On Monday, March 28th shockwaves began to reverberate across the investment landscape as equity investors responded to the news that part of the US bond yield curve had inverted for the first time since 2006.
However, as is often the case when it comes to economic matters, opinions diverge on whether or not an inverted bond yield curve is truly as reliable a signal and harbinger of recession as it has been in the past.
A yield curve in the bond market describes a gap between the yields on shorter and longer dated bonds. This is significant because we know less about the future than we do about tomorrow and longer-dated bonds normally offer higher yields to compensate for the relatively greater risk in purchasing them. As the gap between shorter and longer yields narrows, this is described as flattening.
Bond yield curve inversions are often considered a strong signal that a recession is looming within a matter of weeks or months. Financial institutions that earn profits from borrowing money in the short term at low-interest rates, to lend at higher rates, have a much harder time maintaining and enhancing profitability under these conditions.
For some analysts, an inverted bond yield curve is a black and white topic, though others interpret a more nuanced and balanced U.S. financial landscape of opportunity than might seem apparent upon first glance. Over much of the last half century, the perfect storm of soaring inflation, rising interest rates and the presence of inverted bond yield curves has accurately predicted economic decline and a reversal of gains.
Traditionally, a signal such as the yield on a 5-year Treasury note rising above the yield on a 30-year Treasury bond has been seen as a clear indicator of a looming recession. Though today, many look to the lingering effects of the global Covid-19 pandemic and uncertainty caused by the Ukraine and Russia conflict as factors worth considering in addition to the presence of the inverted bond curve yield.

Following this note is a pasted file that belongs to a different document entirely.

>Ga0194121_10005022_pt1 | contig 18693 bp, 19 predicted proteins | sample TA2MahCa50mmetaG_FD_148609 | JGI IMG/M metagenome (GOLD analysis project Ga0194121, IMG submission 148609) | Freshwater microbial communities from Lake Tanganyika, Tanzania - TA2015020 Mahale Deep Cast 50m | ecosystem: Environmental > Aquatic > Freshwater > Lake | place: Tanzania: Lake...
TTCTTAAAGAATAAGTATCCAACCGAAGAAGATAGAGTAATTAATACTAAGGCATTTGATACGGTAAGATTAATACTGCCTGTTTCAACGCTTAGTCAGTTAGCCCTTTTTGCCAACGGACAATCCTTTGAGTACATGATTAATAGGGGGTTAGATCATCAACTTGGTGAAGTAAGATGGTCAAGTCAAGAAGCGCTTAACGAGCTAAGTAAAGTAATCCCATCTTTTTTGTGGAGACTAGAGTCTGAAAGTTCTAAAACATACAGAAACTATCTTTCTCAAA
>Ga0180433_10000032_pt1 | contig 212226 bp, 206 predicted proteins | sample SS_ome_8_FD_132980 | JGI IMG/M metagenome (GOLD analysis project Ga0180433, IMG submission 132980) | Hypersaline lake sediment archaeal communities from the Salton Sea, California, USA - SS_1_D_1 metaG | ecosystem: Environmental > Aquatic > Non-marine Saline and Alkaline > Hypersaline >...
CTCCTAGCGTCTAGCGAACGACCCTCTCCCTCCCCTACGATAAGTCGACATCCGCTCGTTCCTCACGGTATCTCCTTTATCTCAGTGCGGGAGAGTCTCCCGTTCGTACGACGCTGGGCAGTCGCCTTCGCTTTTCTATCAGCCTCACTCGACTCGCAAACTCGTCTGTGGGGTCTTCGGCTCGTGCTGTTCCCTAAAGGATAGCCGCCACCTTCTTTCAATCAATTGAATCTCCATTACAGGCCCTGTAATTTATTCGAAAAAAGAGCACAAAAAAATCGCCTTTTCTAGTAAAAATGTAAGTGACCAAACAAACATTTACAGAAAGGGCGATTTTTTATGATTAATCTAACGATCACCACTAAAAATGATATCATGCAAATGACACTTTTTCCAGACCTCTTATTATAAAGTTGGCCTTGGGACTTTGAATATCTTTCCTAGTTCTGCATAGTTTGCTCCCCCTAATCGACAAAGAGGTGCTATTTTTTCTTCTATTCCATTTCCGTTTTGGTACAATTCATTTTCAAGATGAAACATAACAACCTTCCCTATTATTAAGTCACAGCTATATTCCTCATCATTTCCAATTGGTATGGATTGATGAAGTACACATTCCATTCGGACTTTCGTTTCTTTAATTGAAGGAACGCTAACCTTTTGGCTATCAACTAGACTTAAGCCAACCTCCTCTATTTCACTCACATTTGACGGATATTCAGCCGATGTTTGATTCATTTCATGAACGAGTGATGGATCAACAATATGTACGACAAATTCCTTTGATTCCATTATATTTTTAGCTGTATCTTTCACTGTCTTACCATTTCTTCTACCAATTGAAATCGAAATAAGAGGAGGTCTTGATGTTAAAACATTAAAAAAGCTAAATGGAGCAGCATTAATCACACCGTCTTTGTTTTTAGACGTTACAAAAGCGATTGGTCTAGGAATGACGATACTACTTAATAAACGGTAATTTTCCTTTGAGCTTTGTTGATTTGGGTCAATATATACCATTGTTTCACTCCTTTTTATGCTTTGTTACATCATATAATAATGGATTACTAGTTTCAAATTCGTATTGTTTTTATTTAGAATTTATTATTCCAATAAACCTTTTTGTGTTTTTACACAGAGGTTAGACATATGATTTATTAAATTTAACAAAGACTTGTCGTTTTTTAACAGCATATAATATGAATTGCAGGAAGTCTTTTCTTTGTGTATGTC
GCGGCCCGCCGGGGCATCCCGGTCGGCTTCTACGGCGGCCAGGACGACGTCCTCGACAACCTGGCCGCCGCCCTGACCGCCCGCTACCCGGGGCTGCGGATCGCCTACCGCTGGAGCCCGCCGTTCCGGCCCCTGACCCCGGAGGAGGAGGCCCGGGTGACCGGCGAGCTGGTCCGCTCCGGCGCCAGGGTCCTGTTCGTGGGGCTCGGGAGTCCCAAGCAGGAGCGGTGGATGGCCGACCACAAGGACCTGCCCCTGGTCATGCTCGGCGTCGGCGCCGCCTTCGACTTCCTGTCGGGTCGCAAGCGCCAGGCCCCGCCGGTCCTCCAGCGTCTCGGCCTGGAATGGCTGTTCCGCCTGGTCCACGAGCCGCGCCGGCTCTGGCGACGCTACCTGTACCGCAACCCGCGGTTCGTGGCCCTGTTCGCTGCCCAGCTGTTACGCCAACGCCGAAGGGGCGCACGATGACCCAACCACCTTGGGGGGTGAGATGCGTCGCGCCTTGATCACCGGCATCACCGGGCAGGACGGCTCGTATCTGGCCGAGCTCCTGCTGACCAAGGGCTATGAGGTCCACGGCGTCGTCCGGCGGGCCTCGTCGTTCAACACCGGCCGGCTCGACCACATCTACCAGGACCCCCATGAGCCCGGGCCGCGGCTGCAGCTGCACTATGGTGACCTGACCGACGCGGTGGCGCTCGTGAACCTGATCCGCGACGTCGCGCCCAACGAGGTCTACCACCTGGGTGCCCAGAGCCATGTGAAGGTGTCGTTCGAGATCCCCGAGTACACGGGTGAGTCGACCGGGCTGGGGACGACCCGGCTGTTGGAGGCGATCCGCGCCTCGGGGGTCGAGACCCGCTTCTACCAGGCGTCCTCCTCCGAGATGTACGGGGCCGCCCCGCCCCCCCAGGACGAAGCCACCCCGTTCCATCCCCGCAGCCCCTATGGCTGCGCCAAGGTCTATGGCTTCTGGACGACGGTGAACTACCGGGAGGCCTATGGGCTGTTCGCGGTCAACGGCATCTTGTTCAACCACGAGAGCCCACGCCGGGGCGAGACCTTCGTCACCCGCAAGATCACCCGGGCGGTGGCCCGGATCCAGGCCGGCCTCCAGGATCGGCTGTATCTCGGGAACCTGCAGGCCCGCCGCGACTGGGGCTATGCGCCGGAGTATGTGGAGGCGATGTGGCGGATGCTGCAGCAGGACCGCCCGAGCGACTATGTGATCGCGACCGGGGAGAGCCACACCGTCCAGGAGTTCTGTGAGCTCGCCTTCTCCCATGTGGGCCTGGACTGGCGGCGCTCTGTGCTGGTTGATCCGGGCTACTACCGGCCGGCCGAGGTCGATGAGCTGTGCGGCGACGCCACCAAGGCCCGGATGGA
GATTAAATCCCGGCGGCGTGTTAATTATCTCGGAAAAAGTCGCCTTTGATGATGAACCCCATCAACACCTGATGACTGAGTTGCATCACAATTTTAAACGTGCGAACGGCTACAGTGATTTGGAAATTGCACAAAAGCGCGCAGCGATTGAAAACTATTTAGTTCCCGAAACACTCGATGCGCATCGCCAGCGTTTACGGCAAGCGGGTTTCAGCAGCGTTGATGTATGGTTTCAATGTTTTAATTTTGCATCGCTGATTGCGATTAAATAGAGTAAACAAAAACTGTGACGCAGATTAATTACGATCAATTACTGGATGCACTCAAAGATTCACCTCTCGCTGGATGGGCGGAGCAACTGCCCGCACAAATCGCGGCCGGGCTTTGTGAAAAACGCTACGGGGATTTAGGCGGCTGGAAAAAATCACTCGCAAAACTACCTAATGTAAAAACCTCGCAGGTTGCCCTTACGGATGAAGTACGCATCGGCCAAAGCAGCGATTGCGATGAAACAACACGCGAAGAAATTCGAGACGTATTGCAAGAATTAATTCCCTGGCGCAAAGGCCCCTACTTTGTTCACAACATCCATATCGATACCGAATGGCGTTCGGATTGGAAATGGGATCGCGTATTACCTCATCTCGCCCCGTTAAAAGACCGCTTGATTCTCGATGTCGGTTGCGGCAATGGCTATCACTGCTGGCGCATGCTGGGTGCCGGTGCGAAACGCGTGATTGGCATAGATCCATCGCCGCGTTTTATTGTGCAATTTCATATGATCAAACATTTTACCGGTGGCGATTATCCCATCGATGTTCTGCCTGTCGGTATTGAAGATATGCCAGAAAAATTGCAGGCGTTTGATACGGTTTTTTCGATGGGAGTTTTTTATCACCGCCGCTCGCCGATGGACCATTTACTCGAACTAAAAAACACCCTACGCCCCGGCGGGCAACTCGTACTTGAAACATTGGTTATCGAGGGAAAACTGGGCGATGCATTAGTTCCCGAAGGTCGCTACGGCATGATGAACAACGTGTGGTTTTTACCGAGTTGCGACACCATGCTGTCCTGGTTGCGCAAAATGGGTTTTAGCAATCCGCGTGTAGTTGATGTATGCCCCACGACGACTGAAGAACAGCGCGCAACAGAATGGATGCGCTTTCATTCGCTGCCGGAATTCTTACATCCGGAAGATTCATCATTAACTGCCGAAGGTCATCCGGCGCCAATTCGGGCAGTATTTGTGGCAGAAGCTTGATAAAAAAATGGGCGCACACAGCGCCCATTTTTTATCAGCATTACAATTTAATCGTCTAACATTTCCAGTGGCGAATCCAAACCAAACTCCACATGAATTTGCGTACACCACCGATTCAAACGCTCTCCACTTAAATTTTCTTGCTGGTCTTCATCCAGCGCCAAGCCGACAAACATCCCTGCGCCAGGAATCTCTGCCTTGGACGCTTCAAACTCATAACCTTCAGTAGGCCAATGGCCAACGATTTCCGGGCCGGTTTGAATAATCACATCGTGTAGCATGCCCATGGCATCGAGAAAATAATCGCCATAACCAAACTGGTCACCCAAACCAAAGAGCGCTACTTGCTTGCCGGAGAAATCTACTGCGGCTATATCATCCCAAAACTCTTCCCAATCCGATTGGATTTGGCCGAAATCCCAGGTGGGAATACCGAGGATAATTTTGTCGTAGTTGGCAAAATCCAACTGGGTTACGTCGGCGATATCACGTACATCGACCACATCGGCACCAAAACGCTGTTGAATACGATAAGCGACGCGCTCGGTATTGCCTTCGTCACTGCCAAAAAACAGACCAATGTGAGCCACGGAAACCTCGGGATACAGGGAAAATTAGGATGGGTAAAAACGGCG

"When yield curves begin to invert, it's usually a signal that investors have lost their confidence in the economic recovery story and are now preparing for a slowdown or possibly a recession over the next few quarters," Hussein Sayed, chief market strategist at trading platform Exinity, said.
More bullish analysts point to a booming cryptosphere, measurable success of tech stocks in an increasingly digital-first economy, and rallying equities markets as signs that things are much more nuanced than they might appear. Over the last 14 years, interest rates have been kept extremely low due to the effects of quantitative easing.
This has led many institutional investors to focus their attention on buying longer-dated bonds to match future liabilities, quantitative easing has impacted the yield curve and many consider this impact to mitigate the reliability of focusing on inversion to the degree that it was in earlier times.
The ECB’s Asset Purchase Programme (APP) was initiated in 2014 to flood markets with liquidity, however much of it never seemed to actually trickle down to reach the actual economy. Given this economic reality, it might not make sense to qualify the predictive powers of an inverted bond yield without considering the other contextual realities at play.
"The predictive power of the bond yield curve doesn't really work," Paul Donovan, chief economist at UBS Global Wealth Management, said. "Globally, inverted yield curves happen all the time without any hint of recession. These are exceptional times, and the momentum of reopening the economy should reduce recession risks."
The predictive powers of inversion have never been tested in these conditions. Are investors being complacent, or is the bond market just broken?
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